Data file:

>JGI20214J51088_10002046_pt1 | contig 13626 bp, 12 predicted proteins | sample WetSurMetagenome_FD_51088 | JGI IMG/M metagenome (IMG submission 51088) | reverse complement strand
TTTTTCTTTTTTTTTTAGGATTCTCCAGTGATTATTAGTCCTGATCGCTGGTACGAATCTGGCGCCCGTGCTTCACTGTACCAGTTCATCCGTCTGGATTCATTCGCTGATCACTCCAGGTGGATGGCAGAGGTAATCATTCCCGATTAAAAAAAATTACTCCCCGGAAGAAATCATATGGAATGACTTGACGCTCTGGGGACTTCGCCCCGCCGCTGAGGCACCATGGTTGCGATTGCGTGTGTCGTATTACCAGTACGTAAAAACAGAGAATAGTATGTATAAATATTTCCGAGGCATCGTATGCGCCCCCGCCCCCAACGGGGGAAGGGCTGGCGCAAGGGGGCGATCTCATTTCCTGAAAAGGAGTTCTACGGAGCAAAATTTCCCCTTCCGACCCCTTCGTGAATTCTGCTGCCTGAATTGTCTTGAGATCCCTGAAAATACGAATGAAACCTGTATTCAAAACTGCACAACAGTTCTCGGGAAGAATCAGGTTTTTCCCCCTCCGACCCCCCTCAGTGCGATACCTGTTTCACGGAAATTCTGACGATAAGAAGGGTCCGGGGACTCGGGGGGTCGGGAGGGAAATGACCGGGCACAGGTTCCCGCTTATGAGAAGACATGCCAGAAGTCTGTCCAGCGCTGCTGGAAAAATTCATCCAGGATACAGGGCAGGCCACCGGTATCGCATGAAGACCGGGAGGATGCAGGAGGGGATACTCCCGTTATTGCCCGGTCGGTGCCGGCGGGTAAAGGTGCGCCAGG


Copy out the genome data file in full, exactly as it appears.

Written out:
>JGI20214J51088_10002046_pt1 | contig 13626 bp, 12 predicted proteins | sample WetSurMetagenome_FD_51088 | JGI IMG/M metagenome (IMG submission 51088) | reverse complement strand
TTTTTCTTTTTTTTTTAGGATTCTCCAGTGATTATTAGTCCTGATCGCTGGTACGAATCTGGCGCCCGTGCTTCACTGTACCAGTTCATCCGTCTGGATTCATTCGCTGATCACTCCAGGTGGATGGCAGAGGTAATCATTCCCGATTAAAAAAAATTACTCCCCGGAAGAAATCATATGGAATGACTTGACGCTCTGGGGACTTCGCCCCGCCGCTGAGGCACCATGGTTGCGATTGCGTGTGTCGTATTACCAGTACGTAAAAACAGAGAATAGTATGTATAAATATTTCCGAGGCATCGTATGCGCCCCCGCCCCCAACGGGGGAAGGGCTGGCGCAAGGGGGCGATCTCATTTCCTGAAAAGGAGTTCTACGGAGCAAAATTTCCCCTTCCGACCCCTTCGTGAATTCTGCTGCCTGAATTGTCTTGAGATCCCTGAAAATACGAATGAAACCTGTATTCAAAACTGCACAACAGTTCTCGGGAAGAATCAGGTTTTTCCCCCTCCGACCCCCCTCAGTGCGATACCTGTTTCACGGAAATTCTGACGATAAGAAGGGTCCGGGGACTCGGGGGGTCGGGAGGGAAATGACCGGGCACAGGTTCCCGCTTATGAGAAGACATGCCAGAAGTCTGTCCAGCGCTGCTGGAAAAATTCATCCAGGATACAGGGCAGGCCACCGGTATCGCATGAAGACCGGGAGGATGCAGGAGGGGATACTCCCGTTATTGCCCGGTCGGTGCCGGCGGGTAAAGGTGCGCCAGG